Silicon Valley Wills and Estates Lawyer Asks, “Will Your Small Business Survive after Your Death?”

You’ve worked so hard for the success of your small business, but have you thought about what will happen to it after you’re gone?  By planning in advance, the small business owner can ensure that his or her wishes are followed should the unthinkable occur.  Not only does this kind of planning make for an easier transition on those left behind, but it also saves money and can literally keep the business from failing altogether.

Your small business is a part of your estate, and just like your home and other assets, planning needs to be done for how it should be handled upon your death.  You’ll want to go over your options with a qualified Silicon Valley wills and estates attorney and make them legal and binding through the proper documentation.  Of course, you’ll also want to communicate with those individuals who will be charged with executing your wishes and keeping the small business running smoothly.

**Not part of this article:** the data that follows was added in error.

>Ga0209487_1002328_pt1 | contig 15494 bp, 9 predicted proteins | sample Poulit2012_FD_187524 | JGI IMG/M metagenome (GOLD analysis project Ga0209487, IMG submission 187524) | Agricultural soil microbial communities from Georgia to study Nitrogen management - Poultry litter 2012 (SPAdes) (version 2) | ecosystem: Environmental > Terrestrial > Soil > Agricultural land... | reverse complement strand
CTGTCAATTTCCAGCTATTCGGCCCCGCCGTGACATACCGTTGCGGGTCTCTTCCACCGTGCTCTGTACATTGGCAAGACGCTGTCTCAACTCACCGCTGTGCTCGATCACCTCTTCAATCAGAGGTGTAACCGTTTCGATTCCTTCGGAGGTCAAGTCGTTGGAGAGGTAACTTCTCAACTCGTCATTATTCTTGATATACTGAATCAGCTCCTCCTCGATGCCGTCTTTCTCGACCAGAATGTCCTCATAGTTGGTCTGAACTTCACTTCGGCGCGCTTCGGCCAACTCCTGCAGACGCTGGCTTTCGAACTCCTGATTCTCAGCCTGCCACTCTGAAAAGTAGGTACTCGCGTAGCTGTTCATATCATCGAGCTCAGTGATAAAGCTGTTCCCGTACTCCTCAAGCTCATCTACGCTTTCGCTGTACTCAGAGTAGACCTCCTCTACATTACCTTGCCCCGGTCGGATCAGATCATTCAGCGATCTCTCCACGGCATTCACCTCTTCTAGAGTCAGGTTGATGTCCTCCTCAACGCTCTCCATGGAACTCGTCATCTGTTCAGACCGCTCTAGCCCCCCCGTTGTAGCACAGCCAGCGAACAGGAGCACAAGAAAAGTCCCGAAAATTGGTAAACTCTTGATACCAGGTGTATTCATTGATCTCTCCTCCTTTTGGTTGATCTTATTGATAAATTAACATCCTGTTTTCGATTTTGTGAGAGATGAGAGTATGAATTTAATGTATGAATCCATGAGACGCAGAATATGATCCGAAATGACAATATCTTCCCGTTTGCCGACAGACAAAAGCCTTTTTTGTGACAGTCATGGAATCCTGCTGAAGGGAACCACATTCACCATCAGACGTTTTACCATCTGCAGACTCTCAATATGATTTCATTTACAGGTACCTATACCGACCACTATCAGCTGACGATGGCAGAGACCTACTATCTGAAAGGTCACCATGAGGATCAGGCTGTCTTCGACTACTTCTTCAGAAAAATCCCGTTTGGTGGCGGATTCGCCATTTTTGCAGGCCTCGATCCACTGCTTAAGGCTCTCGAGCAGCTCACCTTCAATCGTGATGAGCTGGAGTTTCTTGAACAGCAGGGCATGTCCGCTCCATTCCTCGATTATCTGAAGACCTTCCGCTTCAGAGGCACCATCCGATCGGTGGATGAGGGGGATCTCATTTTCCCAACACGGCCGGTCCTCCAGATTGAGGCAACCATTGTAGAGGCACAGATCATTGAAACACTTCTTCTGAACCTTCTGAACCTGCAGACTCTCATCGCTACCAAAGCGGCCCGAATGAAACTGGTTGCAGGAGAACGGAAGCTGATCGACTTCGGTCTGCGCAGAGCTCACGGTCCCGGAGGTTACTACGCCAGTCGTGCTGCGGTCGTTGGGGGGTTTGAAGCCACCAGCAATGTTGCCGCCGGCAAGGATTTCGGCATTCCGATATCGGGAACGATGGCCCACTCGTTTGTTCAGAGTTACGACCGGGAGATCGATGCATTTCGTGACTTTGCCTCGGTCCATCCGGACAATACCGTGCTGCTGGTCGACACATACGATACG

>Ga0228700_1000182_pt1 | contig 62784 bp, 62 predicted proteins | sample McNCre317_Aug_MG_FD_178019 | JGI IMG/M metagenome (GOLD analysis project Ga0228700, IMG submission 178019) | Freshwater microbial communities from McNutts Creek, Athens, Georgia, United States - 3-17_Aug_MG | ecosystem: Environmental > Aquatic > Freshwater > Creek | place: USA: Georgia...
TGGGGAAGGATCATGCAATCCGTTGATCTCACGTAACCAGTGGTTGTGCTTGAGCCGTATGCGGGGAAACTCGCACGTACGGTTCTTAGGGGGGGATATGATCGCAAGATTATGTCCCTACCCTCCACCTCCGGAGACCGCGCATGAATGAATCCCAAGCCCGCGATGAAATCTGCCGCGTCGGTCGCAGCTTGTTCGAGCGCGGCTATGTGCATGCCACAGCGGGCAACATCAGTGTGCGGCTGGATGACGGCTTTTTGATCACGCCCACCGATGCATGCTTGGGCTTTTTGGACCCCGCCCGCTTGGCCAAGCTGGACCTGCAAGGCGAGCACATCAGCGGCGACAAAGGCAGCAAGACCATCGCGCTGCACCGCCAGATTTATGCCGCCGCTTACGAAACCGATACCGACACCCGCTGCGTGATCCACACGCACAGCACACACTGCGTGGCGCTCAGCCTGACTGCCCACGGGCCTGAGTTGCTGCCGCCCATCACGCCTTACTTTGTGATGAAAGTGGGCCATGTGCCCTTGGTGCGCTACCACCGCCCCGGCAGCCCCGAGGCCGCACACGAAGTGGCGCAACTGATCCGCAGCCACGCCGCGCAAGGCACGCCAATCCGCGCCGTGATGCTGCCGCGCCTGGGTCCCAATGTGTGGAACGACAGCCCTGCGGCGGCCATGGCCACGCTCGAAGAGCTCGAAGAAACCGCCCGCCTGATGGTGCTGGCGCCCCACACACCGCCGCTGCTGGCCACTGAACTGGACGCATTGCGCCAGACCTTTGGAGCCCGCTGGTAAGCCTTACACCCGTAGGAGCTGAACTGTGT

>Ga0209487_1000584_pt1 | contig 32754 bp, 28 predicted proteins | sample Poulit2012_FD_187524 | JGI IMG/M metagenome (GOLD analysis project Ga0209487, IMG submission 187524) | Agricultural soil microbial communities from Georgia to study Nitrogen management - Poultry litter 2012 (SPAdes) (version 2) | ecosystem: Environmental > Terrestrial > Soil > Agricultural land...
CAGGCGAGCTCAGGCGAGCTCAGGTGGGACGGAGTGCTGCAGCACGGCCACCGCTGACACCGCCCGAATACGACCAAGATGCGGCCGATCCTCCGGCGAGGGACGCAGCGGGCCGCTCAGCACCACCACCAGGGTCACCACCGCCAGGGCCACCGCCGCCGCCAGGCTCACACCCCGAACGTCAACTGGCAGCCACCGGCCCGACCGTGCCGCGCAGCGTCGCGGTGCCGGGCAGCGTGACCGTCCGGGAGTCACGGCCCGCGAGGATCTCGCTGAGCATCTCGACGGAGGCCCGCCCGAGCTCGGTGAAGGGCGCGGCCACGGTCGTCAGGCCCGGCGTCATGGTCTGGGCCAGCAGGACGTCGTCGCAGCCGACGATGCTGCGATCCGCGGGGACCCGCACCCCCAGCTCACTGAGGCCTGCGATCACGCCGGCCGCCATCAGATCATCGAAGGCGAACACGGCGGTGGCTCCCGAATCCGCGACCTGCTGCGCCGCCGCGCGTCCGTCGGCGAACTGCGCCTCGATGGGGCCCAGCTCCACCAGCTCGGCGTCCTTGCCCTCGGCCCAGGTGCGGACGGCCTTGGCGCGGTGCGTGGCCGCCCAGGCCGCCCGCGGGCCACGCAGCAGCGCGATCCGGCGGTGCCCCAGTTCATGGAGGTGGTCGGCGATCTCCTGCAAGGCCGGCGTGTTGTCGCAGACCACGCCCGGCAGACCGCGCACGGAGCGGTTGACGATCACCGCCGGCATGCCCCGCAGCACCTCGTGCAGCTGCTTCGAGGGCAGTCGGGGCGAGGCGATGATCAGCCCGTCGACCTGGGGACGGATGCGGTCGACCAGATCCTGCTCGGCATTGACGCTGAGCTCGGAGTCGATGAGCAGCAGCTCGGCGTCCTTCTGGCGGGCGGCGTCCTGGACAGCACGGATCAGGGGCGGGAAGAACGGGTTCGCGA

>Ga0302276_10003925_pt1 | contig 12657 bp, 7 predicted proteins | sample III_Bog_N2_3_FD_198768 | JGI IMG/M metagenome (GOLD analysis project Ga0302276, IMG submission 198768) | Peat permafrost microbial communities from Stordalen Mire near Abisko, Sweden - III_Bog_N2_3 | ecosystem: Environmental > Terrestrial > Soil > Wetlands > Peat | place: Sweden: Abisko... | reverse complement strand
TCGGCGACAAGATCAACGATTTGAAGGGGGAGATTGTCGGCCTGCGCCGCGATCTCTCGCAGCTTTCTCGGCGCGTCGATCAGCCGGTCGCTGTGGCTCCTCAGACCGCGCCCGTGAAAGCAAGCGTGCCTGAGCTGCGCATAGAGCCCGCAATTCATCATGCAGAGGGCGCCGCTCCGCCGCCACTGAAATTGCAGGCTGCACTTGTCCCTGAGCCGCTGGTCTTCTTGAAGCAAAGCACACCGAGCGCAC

Unfortunately, the death of a small business owner can also spell the death of the business.  Estate taxes can be so expensive that the business just can’t survive paying them.  Within nine months of your death, as much as 35% of the business’ worth can be due to the IRS.  It’s pretty hard to imagine a small business surviving the loss of 35% of its value.

Laws like this play a role in the fact that small businesses do not typically survive through the generations.  According to The Small Business Review, only about 30% of family businesses make it to the second generation, 12% to the third generation, and 3% to the fourth generation.  Obviously, there are a number of factors involved, but the need to pay taxes and take care of other transitional costs create a significant burden in passing a business on to heirs.

By planning in advance, you can take advantage of Section 303 and Section 6166 of the tax codes.  These breaks do things like limit taxes on your heirs’ stocks and to allow for the estate tax to be paid over the course of 15 years, respectively.  Of course, these tax breaks are best utilized when they are understood in advance and the small business owner has made plans for their implementation.

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